Public health specialists are reviving conversations about a potential vaccine, as mass protests following the police killing of George Floyd continue in many U.S. cities.
White House health advisor Dr. Anthony Fauci said Tuesday that he’s concerned about the “durability” of a potential coronavirus vaccine, adding that there’s a chance it might not provide long-term immunity. And former Food and Drug Administration Commissioner Dr. Scott Gottlieb told CNBC Wednesday that any effective vaccine will likely still be seasonal.
This is CNBC’s live blog covering all the latest news on the coronavirus outbreak. This blog will be updated throughout the day as the news breaks.
- Global cases: More than 6.4 million
- Global deaths: At least 380,764
- U.S. cases: More than 1.83 million
- U.S. deaths: At least 106,181
The data above was compiled by Johns Hopkins University.
Vaccine will be ‘seasonal,’ Dr. Scott Gottlieb says
7:32 a.m. ET — Any coronavirus vaccine that proves to be safe and effective will still probably only provide immunity for a limited amount of time, maybe “up to a year,” former Food and Drug Administration Commissioner Dr. Scott Gottlieb said.
His comments come after White House health advisor Dr. Anthony Fauci said Tuesday he worries about the “durability” of a potential coronavirus vaccine, saying there’s a chance it may not provide long-term immunity.
“This is probably going to be a seasonal vaccine,” Gottlieb said in an interview with CNBC’s “Squawk Box.” “It’s probably a vaccine that we’re going to need to take every year. Dr. Fauci’s right, the immunity’s not going to be long-term in the form of a smallpox vaccine or a polio vaccine where you get the vaccine once and you’re protected for the rest of your life or most of your life.”
Eventually, people might be asked to take the coronavirus vaccine annually along with the flu vaccine, Gottlieb said. —Will Feuer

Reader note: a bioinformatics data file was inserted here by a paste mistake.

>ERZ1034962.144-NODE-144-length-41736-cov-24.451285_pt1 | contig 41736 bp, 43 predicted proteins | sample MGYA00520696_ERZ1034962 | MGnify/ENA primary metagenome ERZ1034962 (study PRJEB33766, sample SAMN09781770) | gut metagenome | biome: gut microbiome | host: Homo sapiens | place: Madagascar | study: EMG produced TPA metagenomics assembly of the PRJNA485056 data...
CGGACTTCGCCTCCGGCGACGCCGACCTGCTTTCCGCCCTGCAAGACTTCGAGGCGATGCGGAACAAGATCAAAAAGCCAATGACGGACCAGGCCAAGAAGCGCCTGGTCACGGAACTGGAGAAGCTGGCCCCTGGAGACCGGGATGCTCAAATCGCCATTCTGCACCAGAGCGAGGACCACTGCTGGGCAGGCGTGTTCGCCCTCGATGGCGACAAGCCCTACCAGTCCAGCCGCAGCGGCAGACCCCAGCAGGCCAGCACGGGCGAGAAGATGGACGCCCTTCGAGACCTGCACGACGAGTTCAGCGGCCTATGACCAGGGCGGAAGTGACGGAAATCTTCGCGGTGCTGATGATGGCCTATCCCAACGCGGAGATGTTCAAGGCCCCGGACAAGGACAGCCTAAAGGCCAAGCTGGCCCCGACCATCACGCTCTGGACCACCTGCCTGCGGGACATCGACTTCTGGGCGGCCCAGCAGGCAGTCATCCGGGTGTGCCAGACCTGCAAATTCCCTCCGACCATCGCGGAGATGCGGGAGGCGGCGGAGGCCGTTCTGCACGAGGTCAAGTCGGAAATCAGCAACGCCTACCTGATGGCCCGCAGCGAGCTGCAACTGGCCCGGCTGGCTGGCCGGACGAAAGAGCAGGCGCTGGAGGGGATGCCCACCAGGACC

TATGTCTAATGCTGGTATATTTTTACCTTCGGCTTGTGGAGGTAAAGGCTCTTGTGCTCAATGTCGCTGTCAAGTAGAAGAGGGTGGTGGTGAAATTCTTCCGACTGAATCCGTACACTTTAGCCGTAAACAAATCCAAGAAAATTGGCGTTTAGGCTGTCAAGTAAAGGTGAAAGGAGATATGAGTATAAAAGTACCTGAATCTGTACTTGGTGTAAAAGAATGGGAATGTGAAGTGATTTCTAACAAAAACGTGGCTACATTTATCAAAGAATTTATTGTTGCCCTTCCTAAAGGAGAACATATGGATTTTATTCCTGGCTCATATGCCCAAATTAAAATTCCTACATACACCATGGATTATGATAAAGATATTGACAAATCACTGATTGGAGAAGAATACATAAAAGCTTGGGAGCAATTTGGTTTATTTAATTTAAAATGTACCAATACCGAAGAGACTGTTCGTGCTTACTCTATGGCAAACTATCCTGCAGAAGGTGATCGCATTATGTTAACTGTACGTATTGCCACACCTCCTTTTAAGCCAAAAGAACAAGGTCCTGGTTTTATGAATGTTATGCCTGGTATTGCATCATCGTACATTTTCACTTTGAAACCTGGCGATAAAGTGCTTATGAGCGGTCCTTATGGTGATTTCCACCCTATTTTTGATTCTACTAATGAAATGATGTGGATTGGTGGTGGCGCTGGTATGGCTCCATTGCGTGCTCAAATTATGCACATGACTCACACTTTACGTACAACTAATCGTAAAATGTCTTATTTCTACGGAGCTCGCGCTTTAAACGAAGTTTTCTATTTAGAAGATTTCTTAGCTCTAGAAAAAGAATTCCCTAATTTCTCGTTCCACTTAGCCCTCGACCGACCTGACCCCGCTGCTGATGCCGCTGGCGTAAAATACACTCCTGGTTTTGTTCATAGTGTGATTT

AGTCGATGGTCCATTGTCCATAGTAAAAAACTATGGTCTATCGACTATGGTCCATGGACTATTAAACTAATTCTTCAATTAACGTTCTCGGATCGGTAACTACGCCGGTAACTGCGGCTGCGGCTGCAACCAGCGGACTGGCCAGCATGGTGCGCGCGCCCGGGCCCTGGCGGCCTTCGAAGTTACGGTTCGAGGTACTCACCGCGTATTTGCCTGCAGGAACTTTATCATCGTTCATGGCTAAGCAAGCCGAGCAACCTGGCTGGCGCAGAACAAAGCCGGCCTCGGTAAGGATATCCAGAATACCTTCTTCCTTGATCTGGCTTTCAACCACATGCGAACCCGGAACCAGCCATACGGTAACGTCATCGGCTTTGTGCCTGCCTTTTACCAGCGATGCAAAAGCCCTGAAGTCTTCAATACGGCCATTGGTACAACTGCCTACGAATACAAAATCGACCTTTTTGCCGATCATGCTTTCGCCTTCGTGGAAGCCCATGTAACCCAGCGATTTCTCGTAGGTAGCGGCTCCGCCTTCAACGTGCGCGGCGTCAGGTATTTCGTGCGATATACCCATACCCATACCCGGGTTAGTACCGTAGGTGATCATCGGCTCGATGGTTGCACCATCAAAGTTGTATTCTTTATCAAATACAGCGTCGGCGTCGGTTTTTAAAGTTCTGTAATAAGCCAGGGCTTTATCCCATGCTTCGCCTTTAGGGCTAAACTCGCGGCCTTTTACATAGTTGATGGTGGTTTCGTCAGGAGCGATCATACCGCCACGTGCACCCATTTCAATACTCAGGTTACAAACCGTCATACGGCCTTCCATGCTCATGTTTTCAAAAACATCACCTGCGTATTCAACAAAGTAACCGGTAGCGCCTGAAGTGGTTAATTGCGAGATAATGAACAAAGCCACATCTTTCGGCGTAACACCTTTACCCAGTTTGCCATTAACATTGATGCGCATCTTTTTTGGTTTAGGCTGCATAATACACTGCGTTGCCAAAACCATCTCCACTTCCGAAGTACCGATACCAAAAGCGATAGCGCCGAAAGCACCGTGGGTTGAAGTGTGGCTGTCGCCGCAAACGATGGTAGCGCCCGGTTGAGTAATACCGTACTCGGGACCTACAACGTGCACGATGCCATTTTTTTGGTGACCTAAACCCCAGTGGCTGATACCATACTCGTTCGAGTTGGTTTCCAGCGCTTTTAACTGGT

Disclosure: Scott Gottlieb is a CNBC contributor and is a member of the boards of Pfizer and biotech company Illumina.
Sweden ‘could have done better’ in tackling outbreak, chief epidemiologist admits
People enjoy themselves at an outdoor restaruant, amid the coronavirus disease (COVID-19) outbreak, in central Stockholm, Sweden, on April 20, 2020.
7:02 a.m. ET — Sweden’s chief epidemiologist, who advocated a no-lockdown strategy to combat the coronavirus crisis in the country, has admitted that more should have been done to tackle the epidemic.
“Yes, I think we could have done better in what we did in Sweden, clearly,” Anders Tegnell, state epidemiologist at Sweden’s Public Health Agency, told Swedish radio, according to a Reuters report.
“If we were to run into the same disease, knowing exactly what we know about it today, I think we would end up doing something in between what Sweden did and what the rest of the world has done,” he said.
Unlike most of Europe, Sweden decided against implementing a full lockdown of businesses and schools when the coronavirus began to spread in Europe in March, opting instead for softer, largely voluntary measures. —Holly Ellyatt
Spain eyes reopening to some tourism June 22
Participants run in front of Fuente Ymbro’s bulls during the fourth ‘encierro’ (bull-run) of the San Fermin Festival in Pamplona, northern Spain, on July 10, 2015.
Miguel Riopa | AFP | Getty Images